• Tracking (or letter-spacing): Tracking is where you adjust the space between groups of characters.
  • Kerning: Kerning describes the amount of space between two individual characters.
  • Alignment: Alignment can describe the setting of text flow relative to a page, column (measure), table cell or tab. There are four main kinds:
    • Flush Left (or Ragged Right): Text is aligned to the left. This alignment complements the natural way we read text in western culture.
    • Flush Right (or Ragged Left): Text is aligned to the right. This alignment complements the way certain eastern cultures read but can interfere with readability for cultures who read left to right.
    • Justified: The start and end of text lines are both aligned to the left and right.
    • Centred: Text is aligned to the center of the text area, rather than the edges.
  • Hierarchy: The use of styles to create a hierarchy of headings to body copy to break up longer text into shorter, readable sections.
  • Stem: The stem is the main upright of any letter, including the primary diagonal, and it’s essentially the structural anchor of any character.
  • Bar: A bar refers to any horizontal part, these can also sometimes be called arms.
  • Bowl: Bowls can be identified as the curved part of a character that creates an interior empty space.
  • Counter: The inside of a bowl is a counter.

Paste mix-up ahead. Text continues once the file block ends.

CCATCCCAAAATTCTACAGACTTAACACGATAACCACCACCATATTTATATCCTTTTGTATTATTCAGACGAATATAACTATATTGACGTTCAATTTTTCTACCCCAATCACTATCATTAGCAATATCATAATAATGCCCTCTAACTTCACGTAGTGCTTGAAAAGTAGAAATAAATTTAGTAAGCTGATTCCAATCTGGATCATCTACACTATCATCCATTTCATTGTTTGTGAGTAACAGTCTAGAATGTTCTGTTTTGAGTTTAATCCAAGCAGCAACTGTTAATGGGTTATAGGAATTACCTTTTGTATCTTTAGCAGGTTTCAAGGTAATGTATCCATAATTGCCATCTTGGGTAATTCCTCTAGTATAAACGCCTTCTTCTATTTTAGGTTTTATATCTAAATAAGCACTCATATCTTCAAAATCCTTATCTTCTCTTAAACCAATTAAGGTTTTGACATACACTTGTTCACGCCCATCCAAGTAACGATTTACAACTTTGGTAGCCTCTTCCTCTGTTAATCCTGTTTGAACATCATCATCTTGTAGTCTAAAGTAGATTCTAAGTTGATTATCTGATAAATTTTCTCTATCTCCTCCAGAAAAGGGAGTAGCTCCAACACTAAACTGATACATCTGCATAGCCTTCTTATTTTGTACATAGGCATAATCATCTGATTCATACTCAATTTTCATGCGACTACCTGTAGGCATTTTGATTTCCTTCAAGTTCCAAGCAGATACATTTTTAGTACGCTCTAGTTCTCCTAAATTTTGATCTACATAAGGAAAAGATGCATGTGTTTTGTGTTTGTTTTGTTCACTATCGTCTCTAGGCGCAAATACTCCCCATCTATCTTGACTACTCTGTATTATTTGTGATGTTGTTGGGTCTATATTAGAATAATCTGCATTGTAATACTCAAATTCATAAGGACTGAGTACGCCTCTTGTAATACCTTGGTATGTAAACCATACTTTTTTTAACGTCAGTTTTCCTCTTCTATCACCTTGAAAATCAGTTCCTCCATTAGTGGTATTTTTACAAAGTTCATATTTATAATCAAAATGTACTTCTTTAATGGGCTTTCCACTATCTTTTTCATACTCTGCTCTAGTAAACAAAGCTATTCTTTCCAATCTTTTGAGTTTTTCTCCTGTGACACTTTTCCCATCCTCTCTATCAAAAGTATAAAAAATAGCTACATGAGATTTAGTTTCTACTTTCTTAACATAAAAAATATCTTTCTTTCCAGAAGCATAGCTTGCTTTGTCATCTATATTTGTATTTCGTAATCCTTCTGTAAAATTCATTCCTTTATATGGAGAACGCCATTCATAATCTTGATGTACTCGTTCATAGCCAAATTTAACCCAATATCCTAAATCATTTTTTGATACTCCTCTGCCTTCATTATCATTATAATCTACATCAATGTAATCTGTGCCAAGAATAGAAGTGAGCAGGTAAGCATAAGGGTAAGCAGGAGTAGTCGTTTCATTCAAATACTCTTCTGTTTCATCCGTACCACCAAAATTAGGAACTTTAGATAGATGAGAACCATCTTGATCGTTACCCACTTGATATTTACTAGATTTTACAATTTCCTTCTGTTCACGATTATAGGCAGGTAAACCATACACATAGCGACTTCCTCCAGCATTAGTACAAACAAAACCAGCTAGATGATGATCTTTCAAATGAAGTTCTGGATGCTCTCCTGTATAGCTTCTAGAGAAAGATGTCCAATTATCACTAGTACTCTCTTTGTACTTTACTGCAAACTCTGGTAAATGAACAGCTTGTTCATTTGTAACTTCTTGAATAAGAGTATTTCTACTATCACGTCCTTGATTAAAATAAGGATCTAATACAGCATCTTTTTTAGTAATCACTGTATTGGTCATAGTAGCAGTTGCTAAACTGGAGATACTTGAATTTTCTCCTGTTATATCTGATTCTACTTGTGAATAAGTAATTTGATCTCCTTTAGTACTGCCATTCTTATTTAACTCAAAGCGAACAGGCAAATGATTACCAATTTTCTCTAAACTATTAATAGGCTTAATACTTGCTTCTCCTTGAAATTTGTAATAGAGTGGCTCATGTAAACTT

• Ascender: The ascender of a lowercase character is any part that rises above the x-height, such as the uprights on the letters “d”, “h”, and “b”.
  • Descenders: Descenders are the parts of a lowercase character that drop below the baseline, such as in a “p”, “q” or “g”.
  • Aperature: The aperture of a character refers to the opening at the bottom of some characters, such as the uppercase “A” or lowercase “m”.
  • Ear: An ear is a decorative extension on a letter, as highlighted on the “g” above.
  • Crossbars: Crossbars are horizontal strokes, as found on the uppercase “A” and “H”.
  • Terminals: A terminal is only found on serif characters, and is the end of any line that doesn’t have a serif.
  • Loops: Loops are found on some lowercase “g” characters, and can be fully closed or partially closed.
  • Links: Links connect the top and bottom bowls of a double-stacked lowercase “g”.
  • Spine: A spine refers to the curved stroke found on the letter “s”.
  • Tails: Tails are sometimes-decorative descending strokes, as seen on an uppercase “R”.
  • Finial: A finial is the tapered endings of some strokes.
  • Shoulder: A shoulder is any curved stroke that originates from a stem.
  • Ampersand: Ampersands is the correct term for the “and” symbol “&”.
  • Hyphens & Dashes: There are three lengths of what are all more or less dashes: hyphen (-), en dash (–), and em dash (—).
    • Hyphen: Hyphens are the shortest of the dashes and they’re used to join words in a compound construction. They can also separate syllables of a word, like during a line break, or (self-evidently) a hyphenated name.
    • En-Dash: The en-dash is approximately the same width as an “n” glyph (thus the name). They’re usually used with a space on either side and are the most commonly used of the three types of dashes.
    • Em-Dash: The em-dash is approximately the same width as an “m” glyph which makes it the longest of the dashes. It’s most commonly used in USA convention similarly to the way we use an en-dash in British convention.
Katerina Przita
katerina@easternbloc.com.au

Kat specialises in branding, corporate identity and web design with a special love for illustration and infographic design.